• In another embodiment, a method of interfacing between two or more automation devices communicating within a building automation system is disclosed. The method includes receiving a packet comprising a data envelope including a first destination address configured according to a first network protocol and a message including data configured according to a BACnet standard, determining, from a routing table stored in the memory, a second destination address configured according to a second network protocol and correlated to the first destination address, generating a second packet comprising an second data envelope including the second destination address configured according to the second network protocol and the message including data configured according to the BACnet standard, and communicating, via the communication interface, the second packet to the second destination address.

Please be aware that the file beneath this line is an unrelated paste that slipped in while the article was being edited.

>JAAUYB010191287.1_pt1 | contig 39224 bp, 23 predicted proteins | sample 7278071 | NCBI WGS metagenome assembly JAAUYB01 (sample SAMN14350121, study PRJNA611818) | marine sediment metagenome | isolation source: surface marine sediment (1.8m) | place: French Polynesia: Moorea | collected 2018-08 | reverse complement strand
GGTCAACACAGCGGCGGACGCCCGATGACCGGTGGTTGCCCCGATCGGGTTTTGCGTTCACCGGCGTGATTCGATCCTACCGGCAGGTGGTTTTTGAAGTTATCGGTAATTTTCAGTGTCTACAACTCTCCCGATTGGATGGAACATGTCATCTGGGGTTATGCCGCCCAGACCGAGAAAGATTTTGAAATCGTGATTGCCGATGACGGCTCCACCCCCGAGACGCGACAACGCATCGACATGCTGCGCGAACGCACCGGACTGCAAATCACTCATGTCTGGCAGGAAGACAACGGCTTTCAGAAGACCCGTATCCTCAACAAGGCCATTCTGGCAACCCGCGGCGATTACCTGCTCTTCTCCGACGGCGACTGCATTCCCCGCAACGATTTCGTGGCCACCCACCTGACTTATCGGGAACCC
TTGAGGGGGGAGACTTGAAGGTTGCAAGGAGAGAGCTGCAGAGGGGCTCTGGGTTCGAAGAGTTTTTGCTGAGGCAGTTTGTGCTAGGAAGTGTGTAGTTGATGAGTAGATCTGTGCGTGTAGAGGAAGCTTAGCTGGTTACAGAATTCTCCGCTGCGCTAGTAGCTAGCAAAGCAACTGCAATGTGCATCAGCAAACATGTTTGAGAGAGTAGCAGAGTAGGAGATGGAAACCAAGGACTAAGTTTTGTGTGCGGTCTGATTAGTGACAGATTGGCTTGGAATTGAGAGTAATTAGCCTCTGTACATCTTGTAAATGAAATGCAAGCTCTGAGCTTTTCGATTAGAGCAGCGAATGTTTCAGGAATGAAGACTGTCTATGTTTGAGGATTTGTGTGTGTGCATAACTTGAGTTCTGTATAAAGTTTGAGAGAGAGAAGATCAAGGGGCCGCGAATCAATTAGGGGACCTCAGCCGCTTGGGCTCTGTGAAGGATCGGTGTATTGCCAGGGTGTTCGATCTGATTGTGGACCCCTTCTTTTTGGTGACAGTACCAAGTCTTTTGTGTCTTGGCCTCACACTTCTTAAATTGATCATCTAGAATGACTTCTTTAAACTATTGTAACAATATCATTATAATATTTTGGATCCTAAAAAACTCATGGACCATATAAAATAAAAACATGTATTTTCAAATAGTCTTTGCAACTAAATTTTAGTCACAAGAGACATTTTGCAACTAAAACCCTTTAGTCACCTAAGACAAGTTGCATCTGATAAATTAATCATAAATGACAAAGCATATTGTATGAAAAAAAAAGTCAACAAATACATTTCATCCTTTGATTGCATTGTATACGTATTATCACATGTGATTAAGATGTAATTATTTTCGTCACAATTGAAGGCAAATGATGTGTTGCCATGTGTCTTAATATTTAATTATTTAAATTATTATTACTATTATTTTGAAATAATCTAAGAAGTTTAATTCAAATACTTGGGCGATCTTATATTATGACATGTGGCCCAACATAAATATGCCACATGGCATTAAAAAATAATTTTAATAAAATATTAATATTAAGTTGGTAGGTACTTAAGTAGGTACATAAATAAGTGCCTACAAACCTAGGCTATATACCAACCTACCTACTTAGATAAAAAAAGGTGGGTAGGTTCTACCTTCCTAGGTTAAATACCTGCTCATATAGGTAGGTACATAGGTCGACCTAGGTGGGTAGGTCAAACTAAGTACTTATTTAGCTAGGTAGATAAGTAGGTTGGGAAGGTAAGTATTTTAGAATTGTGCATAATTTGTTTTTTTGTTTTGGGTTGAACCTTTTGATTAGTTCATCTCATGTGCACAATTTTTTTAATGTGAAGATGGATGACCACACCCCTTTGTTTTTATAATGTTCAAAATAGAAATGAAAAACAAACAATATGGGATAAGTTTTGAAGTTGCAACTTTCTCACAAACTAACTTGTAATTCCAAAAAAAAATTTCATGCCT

• In yet another embodiment, a method of interfacing between two or more automation devices communicating within a building automation system is disclosed. The method includes receiving, at an automation interface device, a packet from a first automation device where the packet includes a data envelope having a first destination address configured according to a first network protocol and a message including data configured according to a BACnet standard, determining, at the automation interface device, a second destination address identifying a second automation device where the second destination address is configured according to a second network protocol and wherein the second destination address correlates to the first destination address, generating, at the automation interface device, a second packet comprising an second data envelope including the second destination address configured according to the second network protocol and the message including data configured according to the BACnet standard, and communicating the second packet to the second automation interface device at the second destination address.